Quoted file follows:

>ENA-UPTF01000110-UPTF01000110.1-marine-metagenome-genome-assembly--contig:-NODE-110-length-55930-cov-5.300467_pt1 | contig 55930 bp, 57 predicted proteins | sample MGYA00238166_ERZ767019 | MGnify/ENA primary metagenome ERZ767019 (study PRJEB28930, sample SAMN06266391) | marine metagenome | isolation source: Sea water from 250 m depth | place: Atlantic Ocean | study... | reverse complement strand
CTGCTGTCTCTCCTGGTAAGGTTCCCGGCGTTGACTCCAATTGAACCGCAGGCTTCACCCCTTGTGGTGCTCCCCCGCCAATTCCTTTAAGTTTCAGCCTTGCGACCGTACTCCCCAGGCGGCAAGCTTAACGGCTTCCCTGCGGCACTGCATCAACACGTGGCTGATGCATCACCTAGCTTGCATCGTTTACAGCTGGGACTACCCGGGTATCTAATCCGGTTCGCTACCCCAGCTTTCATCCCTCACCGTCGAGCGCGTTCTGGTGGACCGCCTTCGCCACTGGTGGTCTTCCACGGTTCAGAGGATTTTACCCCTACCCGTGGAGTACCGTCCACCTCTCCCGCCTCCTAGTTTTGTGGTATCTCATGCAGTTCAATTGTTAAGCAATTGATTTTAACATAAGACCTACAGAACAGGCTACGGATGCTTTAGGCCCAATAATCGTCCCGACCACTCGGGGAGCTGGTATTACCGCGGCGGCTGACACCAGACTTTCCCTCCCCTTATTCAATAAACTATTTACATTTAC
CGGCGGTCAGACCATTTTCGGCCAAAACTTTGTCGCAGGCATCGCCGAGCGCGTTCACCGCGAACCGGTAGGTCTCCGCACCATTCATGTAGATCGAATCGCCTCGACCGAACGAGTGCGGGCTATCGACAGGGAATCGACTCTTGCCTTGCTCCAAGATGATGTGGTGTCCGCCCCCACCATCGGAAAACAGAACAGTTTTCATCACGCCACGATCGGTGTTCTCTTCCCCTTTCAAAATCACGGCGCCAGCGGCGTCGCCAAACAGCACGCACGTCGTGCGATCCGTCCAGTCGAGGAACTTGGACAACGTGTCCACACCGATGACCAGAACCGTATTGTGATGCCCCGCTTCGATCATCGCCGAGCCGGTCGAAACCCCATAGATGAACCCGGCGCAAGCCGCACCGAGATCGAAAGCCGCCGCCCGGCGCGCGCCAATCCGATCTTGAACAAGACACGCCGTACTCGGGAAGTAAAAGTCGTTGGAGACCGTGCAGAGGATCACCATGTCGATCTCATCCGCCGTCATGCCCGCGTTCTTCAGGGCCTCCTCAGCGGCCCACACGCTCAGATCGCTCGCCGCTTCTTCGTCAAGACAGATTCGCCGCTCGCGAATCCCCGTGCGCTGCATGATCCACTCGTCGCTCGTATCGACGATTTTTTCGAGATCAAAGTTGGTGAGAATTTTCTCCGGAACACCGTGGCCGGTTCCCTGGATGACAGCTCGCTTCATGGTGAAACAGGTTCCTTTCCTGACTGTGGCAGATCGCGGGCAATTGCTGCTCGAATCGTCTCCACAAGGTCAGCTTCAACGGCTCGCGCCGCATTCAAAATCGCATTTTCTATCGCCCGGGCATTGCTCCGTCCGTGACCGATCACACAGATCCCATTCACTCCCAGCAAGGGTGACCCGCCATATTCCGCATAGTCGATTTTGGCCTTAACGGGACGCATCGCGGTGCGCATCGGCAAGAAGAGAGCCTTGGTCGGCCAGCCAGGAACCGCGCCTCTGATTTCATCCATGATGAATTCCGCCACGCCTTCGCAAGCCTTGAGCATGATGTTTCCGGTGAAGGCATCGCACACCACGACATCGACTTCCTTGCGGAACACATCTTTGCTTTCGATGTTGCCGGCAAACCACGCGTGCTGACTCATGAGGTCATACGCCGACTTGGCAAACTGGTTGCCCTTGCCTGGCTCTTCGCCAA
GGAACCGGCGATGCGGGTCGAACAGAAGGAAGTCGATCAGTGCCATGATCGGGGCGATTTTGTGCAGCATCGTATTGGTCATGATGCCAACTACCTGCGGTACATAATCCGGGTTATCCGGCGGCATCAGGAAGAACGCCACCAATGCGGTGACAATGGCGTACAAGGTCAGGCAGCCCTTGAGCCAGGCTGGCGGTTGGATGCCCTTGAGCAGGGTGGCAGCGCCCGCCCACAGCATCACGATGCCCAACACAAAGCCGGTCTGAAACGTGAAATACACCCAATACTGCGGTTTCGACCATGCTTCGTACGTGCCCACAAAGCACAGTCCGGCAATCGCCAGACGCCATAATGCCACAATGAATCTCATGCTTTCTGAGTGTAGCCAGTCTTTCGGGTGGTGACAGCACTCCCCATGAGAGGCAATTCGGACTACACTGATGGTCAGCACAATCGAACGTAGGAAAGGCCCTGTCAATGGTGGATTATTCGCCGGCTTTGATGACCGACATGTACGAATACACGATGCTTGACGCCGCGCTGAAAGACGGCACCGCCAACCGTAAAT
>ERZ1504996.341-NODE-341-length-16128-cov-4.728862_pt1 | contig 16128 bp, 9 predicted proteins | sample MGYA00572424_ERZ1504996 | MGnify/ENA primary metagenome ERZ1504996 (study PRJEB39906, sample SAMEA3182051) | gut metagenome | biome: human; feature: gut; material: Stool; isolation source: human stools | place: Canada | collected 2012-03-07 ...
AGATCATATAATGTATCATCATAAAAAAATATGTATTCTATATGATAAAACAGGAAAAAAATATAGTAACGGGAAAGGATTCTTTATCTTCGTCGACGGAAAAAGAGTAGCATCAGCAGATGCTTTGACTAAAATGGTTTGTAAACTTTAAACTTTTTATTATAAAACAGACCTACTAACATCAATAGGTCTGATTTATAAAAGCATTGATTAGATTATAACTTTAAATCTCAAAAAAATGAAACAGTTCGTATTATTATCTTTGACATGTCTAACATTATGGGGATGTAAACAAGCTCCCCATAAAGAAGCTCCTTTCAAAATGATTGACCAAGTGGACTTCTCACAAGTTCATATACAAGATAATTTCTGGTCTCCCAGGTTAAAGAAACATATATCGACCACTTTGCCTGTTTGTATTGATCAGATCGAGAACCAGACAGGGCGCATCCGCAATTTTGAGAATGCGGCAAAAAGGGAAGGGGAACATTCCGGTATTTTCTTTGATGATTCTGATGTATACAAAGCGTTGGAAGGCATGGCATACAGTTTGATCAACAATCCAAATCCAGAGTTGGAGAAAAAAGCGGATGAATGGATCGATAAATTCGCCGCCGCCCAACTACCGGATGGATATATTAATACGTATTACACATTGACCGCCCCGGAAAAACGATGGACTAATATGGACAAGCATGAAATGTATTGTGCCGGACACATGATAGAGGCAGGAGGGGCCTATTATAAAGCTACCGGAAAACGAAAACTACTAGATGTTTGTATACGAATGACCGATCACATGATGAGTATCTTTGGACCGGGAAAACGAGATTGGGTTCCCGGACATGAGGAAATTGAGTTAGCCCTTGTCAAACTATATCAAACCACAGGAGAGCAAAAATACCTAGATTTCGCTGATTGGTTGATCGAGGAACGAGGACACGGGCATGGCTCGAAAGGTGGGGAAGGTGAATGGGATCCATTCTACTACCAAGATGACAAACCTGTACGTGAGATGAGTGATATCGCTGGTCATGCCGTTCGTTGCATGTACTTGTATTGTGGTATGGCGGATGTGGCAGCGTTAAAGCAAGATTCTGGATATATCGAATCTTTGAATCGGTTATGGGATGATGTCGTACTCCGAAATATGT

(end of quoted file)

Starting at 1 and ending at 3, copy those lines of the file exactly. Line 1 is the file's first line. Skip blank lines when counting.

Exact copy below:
>ENA-UPTF01000110-UPTF01000110.1-marine-metagenome-genome-assembly--contig:-NODE-110-length-55930-cov-5.300467_pt1 | contig 55930 bp, 57 predicted proteins | sample MGYA00238166_ERZ767019 | MGnify/ENA primary metagenome ERZ767019 (study PRJEB28930, sample SAMN06266391) | marine metagenome | isolation source: Sea water from 250 m depth | place: Atlantic Ocean | study... | reverse complement strand
CTGCTGTCTCTCCTGGTAAGGTTCCCGGCGTTGACTCCAATTGAACCGCAGGCTTCACCCCTTGTGGTGCTCCCCCGCCAATTCCTTTAAGTTTCAGCCTTGCGACCGTACTCCCCAGGCGGCAAGCTTAACGGCTTCCCTGCGGCACTGCATCAACACGTGGCTGATGCATCACCTAGCTTGCATCGTTTACAGCTGGGACTACCCGGGTATCTAATCCGGTTCGCTACCCCAGCTTTCATCCCTCACCGTCGAGCGCGTTCTGGTGGACCGCCTTCGCCACTGGTGGTCTTCCACGGTTCAGAGGATTTTACCCCTACCCGTGGAGTACCGTCCACCTCTCCCGCCTCCTAGTTTTGTGGTATCTCATGCAGTTCAATTGTTAAGCAATTGATTTTAACATAAGACCTACAGAACAGGCTACGGATGCTTTAGGCCCAATAATCGTCCCGACCACTCGGGGAGCTGGTATTACCGCGGCGGCTGACACCAGACTTTCCCTCCCCTTATTCAATAAACTATTTACATTTAC
CGGCGGTCAGACCATTTTCGGCCAAAACTTTGTCGCAGGCATCGCCGAGCGCGTTCACCGCGAACCGGTAGGTCTCCGCACCATTCATGTAGATCGAATCGCCTCGACCGAACGAGTGCGGGCTATCGACAGGGAATCGACTCTTGCCTTGCTCCAAGATGATGTGGTGTCCGCCCCCACCATCGGAAAACAGAACAGTTTTCATCACGCCACGATCGGTGTTCTCTTCCCCTTTCAAAATCACGGCGCCAGCGGCGTCGCCAAACAGCACGCACGTCGTGCGATCCGTCCAGTCGAGGAACTTGGACAACGTGTCCACACCGATGACCAGAACCGTATTGTGATGCCCCGCTTCGATCATCGCCGAGCCGGTCGAAACCCCATAGATGAACCCGGCGCAAGCCGCACCGAGATCGAAAGCCGCCGCCCGGCGCGCGCCAATCCGATCTTGAACAAGACACGCCGTACTCGGGAAGTAAAAGTCGTTGGAGACCGTGCAGAGGATCACCATGTCGATCTCATCCGCCGTCATGCCCGCGTTCTTCAGGGCCTCCTCAGCGGCCCACACGCTCAGATCGCTCGCCGCTTCTTCGTCAAGACAGATTCGCCGCTCGCGAATCCCCGTGCGCTGCATGATCCACTCGTCGCTCGTATCGACGATTTTTTCGAGATCAAAGTTGGTGAGAATTTTCTCCGGAACACCGTGGCCGGTTCCCTGGATGACAGCTCGCTTCATGGTGAAACAGGTTCCTTTCCTGACTGTGGCAGATCGCGGGCAATTGCTGCTCGAATCGTCTCCACAAGGTCAGCTTCAACGGCTCGCGCCGCATTCAAAATCGCATTTTCTATCGCCCGGGCATTGCTCCGTCCGTGACCGATCACACAGATCCCATTCACTCCCAGCAAGGGTGACCCGCCATATTCCGCATAGTCGATTTTGGCCTTAACGGGACGCATCGCGGTGCGCATCGGCAAGAAGAGAGCCTTGGTCGGCCAGCCAGGAACCGCGCCTCTGATTTCATCCATGATGAATTCCGCCACGCCTTCGCAAGCCTTGAGCATGATGTTTCCGGTGAAGGCATCGCACACCACGACATCGACTTCCTTGCGGAACACATCTTTGCTTTCGATGTTGCCGGCAAACCACGCGTGCTGACTCATGAGGTCATACGCCGACTTGGCAAACTGGTTGCCCTTGCCTGGCTCTTCGCCAA